Assistant District Governor Bill MacGrath introduced both District Governor Susie Cantrell, who joined the meeting via Zoom, and District Governor Coordinator Janice Mitchell— “We call her my chief of staff,” said Susie — who said she was “channeling Susie” in talking to our club.
Janice, who is a member of the Bearden club, began by reviewing Rotary’s Five-Year Plan: “As People of Action, we share a strong sense of purpose. We understand that fulfilling that vision requires a plan. This is Rotary’s plan for the next five years: to increase our impact, expand our reach, enhance participant engagement, and increase our ability to adapt.”
She gave examples of what we are doing under the four priorities of the Five-Year Plan:
- Increase our Impact: People of Action are effective problem-solvers.
- Polio Plus; giving to the Rotary Foundation Annual Fund
- Expand Reach: People of Action activate and inspire one another.
- Grow and diversifying of our membership.
- Enhance Participant Engagement: People of Action strive to understand the needs of others.
- Increase openness and openness.
- Enhance participation and engagement, networking opportunities.
- Expand diversity and inclusion efforts.
- Increase Our Ability to Adapt: People of Action are inventive, entrepreneurial, and resilient.
- Embracing that sometimes change is good.
- Janice asked, “Are you keeping touch with your membership? Do your projects reflect your club’s priorities? Sometimes we have to look at what’s working and re-evaluate the projects we want to keep and the ones we want to stop doing.”
Janice reviewed District Governor Susie’s key priorities, which include empowering girls, creating peacebuilder clubs, and talking about mental health, especially using what we learned during the pandemic so we can prepare for the next one. “Check in with your members,” said Janice. “Make your club a safe place for all.”
Janice then asked four members the questions “Why are you in this club?” “What keeps you in this club?” and “What makes you proudest about your club?”
“Does you community know about your club?” asked Janice. “What are your projects? Are fund raisers still enjoyable? Do all members know the goals and priorities?”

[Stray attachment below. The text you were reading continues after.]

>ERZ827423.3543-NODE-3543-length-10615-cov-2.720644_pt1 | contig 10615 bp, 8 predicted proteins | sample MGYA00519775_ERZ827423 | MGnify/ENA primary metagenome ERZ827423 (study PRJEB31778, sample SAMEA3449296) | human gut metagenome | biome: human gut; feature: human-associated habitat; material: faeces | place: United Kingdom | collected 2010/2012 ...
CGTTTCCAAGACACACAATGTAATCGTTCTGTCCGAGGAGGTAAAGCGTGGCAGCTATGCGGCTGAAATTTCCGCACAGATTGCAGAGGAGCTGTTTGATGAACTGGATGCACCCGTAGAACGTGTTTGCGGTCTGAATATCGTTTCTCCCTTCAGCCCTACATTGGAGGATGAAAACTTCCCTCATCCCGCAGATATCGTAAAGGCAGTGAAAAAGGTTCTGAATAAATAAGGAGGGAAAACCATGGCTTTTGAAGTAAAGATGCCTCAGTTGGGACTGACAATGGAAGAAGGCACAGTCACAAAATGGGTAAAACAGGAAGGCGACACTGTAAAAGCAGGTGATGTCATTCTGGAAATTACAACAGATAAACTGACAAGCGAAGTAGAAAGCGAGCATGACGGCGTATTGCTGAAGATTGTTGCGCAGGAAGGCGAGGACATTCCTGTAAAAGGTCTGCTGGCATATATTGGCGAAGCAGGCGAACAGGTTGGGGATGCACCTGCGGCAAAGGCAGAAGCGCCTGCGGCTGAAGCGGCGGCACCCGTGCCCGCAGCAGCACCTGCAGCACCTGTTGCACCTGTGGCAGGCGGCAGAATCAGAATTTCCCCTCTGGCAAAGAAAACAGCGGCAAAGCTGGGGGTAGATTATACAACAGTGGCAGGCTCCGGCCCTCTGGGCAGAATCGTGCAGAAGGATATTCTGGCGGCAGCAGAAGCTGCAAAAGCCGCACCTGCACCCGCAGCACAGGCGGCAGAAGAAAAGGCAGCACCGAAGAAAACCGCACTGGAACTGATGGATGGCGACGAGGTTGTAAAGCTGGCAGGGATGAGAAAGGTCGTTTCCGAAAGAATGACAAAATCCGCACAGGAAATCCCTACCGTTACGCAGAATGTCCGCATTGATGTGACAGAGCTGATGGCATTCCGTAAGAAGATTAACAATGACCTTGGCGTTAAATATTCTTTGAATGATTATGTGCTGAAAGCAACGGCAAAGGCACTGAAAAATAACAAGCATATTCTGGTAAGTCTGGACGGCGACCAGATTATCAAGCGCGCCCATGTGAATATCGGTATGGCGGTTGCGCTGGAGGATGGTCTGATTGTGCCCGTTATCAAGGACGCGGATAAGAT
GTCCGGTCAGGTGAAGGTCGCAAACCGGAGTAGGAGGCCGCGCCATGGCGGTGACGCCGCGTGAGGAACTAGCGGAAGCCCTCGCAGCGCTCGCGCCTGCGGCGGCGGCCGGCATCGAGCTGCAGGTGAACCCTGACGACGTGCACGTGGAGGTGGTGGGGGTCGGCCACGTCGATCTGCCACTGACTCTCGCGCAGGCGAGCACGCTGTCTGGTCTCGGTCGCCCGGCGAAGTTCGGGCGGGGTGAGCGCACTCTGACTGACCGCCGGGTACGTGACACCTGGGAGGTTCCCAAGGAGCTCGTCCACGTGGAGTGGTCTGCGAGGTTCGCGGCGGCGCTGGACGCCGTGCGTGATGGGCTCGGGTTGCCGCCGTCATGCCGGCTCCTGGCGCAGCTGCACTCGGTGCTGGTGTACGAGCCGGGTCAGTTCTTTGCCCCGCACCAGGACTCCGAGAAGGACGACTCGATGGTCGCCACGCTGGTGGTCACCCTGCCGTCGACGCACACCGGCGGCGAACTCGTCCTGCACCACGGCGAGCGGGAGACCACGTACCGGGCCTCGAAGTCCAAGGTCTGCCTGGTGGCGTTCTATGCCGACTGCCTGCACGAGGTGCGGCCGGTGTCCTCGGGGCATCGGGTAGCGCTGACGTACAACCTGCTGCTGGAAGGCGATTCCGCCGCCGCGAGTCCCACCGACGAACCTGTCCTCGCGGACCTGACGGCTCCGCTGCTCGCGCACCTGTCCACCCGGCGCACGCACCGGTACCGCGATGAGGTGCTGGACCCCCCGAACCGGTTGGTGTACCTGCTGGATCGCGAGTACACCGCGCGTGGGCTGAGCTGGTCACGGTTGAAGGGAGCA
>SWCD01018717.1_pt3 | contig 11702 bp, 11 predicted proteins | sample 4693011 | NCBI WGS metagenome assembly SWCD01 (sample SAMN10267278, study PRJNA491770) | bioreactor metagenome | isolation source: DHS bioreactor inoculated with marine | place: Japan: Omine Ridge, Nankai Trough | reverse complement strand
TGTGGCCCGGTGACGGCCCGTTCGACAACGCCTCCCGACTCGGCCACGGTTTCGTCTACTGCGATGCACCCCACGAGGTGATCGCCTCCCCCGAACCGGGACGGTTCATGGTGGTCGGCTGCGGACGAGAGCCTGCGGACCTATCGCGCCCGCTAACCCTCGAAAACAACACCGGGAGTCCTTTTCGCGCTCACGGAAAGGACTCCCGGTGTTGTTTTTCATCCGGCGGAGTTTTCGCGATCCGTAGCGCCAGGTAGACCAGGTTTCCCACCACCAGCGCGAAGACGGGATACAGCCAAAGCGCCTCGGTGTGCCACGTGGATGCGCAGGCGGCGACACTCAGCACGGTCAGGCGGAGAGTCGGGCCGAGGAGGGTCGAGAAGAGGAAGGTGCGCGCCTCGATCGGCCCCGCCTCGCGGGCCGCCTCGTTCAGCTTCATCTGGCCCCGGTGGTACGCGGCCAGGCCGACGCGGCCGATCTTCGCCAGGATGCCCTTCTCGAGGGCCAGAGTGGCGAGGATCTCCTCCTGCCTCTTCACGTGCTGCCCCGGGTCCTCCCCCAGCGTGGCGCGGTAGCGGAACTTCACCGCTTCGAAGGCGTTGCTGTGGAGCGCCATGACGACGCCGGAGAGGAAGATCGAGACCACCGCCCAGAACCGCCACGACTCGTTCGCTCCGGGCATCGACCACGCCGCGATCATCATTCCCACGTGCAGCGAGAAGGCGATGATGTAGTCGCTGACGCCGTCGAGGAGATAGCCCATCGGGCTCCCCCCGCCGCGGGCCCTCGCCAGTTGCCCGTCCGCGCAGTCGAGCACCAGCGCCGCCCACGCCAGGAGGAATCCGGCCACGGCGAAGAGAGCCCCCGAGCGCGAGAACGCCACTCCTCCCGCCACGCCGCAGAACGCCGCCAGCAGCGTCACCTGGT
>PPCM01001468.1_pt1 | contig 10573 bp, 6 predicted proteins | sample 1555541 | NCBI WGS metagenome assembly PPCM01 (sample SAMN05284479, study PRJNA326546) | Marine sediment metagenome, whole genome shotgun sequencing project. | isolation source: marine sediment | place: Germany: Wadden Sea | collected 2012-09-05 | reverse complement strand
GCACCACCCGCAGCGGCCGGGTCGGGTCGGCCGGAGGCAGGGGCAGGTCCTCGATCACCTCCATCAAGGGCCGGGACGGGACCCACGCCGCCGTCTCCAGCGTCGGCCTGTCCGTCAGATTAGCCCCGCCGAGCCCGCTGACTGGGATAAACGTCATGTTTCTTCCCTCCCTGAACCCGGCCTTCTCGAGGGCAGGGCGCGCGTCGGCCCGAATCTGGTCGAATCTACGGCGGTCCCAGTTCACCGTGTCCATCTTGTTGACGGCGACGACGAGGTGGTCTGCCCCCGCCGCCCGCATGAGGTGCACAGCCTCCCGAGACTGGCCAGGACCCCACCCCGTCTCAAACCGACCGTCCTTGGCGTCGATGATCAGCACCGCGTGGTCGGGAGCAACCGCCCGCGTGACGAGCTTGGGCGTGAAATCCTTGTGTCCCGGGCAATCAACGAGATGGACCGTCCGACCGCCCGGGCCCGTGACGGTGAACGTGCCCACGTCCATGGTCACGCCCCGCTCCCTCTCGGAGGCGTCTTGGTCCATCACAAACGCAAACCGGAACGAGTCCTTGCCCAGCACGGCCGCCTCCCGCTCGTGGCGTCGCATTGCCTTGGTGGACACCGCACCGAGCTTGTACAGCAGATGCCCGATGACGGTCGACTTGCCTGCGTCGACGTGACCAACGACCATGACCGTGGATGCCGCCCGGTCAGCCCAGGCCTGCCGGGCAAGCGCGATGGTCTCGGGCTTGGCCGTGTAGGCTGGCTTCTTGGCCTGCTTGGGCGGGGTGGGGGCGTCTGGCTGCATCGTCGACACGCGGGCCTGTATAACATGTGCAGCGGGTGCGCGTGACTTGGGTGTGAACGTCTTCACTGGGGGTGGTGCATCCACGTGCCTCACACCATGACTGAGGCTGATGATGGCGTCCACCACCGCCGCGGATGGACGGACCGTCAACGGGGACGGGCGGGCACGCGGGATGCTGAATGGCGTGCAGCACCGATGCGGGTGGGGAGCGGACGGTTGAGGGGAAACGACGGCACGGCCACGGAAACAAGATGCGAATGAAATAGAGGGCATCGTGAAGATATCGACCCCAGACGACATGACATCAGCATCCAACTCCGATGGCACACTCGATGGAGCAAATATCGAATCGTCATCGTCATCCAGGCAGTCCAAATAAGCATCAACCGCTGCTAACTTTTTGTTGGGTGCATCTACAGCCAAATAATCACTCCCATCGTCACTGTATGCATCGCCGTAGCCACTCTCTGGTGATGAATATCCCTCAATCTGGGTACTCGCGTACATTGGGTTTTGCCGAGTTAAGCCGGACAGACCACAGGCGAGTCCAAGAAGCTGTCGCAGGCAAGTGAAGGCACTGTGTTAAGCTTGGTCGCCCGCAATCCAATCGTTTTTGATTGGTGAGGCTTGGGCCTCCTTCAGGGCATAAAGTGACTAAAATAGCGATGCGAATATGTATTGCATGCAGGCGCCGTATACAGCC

Erin Vanderveldt, noting that she is still in her first year in the club, said, “There is something intangible about this club. It’s a giving club, it’s a serving club. I’m mindful about how I allot my time, and Rotary is a priority.”
Rob Johnson said, “It’s a great way to give back to the community. I’ve had the opportunity to go to South Africa and India and have eye-opening experiences. We continue to enhance the programs that have been so beneficial, including our scholarships, our picnic for international students, the Teacher of the Year awards and how meaningful that meeting always is, the Beaumont food packing. What bursts my buttons is that we got a lot of announcements, and I think to myself that I can’t do all of them,,but if I can do two or three things a month, that’s pretty good.”
Susana Navaro said she was drawn by the international projects. “I was already involved in international projects, but I realized I could multiply what I was doing.” She noted the orphanage in Kenya as a point of pride, echoing Townes’ request for everyone to buy at least a couple of $25 Christmas food baskets for the orphans in Kenya.
Shane Jackson said, “I love the diverse people, thoughts, ideas, and experiences of this club. I like to sit with new people each week and hear about the different ideas and experiences. You pick what makes you happy.”
Janice concluded her presentation by singing, “Oh, we all live together, together every day. We live in a house, in a neighborhood, in a county in a state in the USA and the good old earth, and the good old earth is out in space. We all live together, together every day.”
Her final words were “Make the commitment right now to create hope in the world!”